Learning about the universe

I’m learning about the universe via this tasty Xmas gift:


It’s really interesting stuff, but it’s also rather complicated.
Here’s a quick taster:

But the angular power spectrum also had something to say about the nature of the matter comprising our universe. Because it contains charged particles, ordinary matter will have interacted electromagnetically to some degree with the photons in the microwave background. Contrast that with dark matter, which – being dark (and so by definition not interacting electromagnetically) – can have influenced the CMB only through its gravity. These fundamental differences manifest themselves in the power spectrum, through the positions and relative heights of the observed peaks. Reverse-engineering this data showed that 95 per cent of the critical density of the universe does not interact with radiation and so must be composed of something other than ordinary atoms. Primordial nucleosynthesis confirms this too.

I’m on page 114, which coincidentally is also the number of times more powerful my brain would have to be to catch this all first time around without having to flip back a couple of pages every now and again to reinforce knowledge I only gained 60 seconds ago.

I can’t blame author Paul Parsons. He’s doing a great job of spoon-feeding me an extremely complex subject without belittling me in any way. That said, even he is clear that the next bit is going to be:

a quick ramble through the altogether baffling science of quantum mechanics…

I tried once before to understand the basics of quantum mechanics and it didn’t end well. Even seeing the title of Chapter 6 brought back memories of vodka-fuelled late nights in the lab trying to find a quark, and the months of therapy that followed my failure.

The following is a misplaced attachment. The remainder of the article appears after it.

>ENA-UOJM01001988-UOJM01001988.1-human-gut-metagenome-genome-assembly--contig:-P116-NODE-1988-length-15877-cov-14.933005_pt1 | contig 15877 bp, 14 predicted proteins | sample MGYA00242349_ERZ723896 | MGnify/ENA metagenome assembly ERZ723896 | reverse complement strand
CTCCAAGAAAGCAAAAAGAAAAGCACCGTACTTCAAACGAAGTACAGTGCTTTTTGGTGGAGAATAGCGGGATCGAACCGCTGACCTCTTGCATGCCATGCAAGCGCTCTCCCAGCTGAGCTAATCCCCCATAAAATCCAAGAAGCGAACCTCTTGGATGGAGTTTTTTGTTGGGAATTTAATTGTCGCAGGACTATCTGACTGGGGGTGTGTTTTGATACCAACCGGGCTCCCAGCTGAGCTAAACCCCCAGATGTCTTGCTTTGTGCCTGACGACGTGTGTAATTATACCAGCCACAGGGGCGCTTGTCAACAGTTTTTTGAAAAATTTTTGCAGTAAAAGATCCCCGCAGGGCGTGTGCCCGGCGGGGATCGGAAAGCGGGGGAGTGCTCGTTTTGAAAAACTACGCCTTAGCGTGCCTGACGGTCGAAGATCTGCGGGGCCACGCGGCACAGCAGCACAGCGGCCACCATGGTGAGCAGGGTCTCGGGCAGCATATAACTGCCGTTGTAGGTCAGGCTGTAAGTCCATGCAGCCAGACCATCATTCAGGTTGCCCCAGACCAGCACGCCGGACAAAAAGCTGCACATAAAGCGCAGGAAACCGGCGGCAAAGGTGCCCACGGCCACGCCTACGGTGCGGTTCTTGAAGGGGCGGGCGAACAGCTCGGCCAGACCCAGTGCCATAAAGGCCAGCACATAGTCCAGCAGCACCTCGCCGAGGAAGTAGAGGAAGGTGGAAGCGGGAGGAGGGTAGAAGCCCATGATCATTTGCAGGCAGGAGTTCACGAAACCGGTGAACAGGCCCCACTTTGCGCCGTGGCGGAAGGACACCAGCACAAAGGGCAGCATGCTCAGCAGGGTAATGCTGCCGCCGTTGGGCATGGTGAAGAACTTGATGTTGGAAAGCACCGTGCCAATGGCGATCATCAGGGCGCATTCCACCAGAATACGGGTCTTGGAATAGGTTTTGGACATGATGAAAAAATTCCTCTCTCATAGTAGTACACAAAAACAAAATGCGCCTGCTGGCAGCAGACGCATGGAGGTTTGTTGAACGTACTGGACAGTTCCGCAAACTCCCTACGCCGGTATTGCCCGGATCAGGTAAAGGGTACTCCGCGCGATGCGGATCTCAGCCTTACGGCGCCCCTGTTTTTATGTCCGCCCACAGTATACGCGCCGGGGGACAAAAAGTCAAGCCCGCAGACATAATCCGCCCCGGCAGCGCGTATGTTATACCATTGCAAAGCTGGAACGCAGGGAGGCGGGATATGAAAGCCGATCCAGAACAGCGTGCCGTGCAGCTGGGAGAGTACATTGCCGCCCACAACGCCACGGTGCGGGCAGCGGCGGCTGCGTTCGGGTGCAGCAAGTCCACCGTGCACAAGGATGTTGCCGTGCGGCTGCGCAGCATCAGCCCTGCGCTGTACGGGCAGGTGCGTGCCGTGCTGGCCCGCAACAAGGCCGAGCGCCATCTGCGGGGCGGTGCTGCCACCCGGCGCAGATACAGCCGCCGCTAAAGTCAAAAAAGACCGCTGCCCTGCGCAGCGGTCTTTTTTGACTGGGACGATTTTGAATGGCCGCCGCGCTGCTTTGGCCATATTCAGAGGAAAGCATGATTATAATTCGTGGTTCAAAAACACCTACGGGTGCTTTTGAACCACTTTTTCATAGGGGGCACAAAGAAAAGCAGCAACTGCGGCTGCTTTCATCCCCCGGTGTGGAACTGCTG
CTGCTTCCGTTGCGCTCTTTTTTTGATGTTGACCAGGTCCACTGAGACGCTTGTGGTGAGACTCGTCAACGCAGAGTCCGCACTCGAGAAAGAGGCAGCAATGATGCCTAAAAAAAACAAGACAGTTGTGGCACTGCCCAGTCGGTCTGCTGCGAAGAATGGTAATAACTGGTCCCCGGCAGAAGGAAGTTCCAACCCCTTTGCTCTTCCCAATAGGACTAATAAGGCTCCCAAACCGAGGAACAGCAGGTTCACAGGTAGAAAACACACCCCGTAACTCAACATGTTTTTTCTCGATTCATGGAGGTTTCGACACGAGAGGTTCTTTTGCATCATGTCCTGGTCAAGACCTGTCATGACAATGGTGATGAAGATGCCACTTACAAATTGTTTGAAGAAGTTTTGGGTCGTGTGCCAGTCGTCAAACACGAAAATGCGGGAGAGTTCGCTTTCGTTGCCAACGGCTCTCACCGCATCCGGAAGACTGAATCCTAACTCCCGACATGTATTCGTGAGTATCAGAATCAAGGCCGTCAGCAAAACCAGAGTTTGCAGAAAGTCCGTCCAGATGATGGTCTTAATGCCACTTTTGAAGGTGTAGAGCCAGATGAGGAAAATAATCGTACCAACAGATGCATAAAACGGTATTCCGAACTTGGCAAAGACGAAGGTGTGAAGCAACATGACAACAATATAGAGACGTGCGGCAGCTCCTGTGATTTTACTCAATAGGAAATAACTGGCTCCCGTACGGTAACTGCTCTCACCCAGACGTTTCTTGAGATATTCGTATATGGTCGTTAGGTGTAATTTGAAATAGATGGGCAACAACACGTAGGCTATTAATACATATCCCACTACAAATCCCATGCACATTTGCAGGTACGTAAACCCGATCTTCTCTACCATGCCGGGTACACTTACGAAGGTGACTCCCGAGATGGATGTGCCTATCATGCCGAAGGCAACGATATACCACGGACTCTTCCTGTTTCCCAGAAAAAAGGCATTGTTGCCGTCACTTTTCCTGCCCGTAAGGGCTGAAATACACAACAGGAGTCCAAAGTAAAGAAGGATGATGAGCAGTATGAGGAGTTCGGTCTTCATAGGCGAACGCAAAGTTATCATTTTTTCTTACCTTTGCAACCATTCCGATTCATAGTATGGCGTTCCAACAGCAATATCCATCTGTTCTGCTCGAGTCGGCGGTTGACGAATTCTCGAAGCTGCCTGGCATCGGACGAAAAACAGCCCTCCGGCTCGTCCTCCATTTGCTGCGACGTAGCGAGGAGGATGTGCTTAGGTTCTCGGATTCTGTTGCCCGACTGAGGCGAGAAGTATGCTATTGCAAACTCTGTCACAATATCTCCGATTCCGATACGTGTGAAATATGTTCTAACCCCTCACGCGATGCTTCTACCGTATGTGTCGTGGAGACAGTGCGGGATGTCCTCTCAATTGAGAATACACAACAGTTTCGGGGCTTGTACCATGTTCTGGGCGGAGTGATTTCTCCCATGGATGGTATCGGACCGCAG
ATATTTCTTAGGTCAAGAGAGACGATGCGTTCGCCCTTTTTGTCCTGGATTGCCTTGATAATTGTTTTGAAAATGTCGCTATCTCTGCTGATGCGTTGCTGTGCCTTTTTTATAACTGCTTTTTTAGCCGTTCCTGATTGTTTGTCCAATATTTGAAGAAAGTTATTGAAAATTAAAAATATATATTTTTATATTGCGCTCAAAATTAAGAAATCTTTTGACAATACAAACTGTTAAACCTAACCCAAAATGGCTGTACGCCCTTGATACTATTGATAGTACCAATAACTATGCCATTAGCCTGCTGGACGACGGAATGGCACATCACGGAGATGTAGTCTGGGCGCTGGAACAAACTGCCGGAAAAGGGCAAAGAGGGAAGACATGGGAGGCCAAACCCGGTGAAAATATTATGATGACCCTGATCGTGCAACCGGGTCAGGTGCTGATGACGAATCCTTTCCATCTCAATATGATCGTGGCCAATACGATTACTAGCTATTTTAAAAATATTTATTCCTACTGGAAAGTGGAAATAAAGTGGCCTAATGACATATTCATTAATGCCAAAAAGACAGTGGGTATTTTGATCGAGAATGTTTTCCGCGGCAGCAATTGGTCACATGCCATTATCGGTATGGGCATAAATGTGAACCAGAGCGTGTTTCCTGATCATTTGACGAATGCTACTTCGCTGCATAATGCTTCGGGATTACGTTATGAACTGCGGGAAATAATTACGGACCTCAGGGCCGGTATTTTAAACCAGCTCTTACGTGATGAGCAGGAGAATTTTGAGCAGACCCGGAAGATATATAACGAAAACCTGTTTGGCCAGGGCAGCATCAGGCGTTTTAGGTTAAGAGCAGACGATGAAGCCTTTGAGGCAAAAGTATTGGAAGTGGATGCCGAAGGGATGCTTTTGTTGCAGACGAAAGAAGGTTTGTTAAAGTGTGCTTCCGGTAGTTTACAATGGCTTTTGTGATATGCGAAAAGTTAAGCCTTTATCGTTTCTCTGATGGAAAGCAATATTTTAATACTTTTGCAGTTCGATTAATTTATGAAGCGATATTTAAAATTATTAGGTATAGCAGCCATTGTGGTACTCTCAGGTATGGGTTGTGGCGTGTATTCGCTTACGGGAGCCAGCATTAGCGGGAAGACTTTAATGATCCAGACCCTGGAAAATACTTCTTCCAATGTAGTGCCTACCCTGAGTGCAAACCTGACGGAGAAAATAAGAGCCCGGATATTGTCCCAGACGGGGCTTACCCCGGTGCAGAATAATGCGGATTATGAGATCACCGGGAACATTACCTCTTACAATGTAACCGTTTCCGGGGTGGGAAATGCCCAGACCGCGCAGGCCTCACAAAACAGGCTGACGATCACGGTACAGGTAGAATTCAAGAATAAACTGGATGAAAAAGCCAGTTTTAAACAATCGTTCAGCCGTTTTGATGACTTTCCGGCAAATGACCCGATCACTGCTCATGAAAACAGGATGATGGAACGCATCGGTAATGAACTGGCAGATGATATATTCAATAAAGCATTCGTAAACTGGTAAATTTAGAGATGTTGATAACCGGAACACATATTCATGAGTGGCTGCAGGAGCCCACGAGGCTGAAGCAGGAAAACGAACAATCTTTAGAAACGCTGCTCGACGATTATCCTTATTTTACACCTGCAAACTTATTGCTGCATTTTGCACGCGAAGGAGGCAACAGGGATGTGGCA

Fingers crossed that Paul can help me find my way a little better than last time.

Depressing physics…

It’s not just South Africa. Everything slowly descends into chaos.

Seriously. Whenever atoms are in any given structure or arrangement, they are displaying unnatural organisation. The universe doesn’t like that and it fights back by reducing everything slowly and surely into chaos.
That’s not such a difficult thing to consider when you’re thinking about a radioactive isotope, but then someone goes and makes this (equally valid) observation:

Depressingly, it’s all true.

Snoopy is rapidly disintegrating and so am I.
And before you start feeling all superior, so are you.

Physics Demo

The best branch of science is microbiology. I can say this for certain because I’m a microbiologist, so I should know. There are other sciences that are quite good as well, and then there are some that are OK, and then somewhere deep into the lower half of the list of good sciences is physics. Physicists would probably argue with this, saying that “without physics, there would be no gravity”, but this is plainly untrue. Without microbiology, there would still be bacteria, and it’s not like we’d all go floating off the surface of the planet if physics was suddenly abolished as a science.

Anyway, this isn’t their list.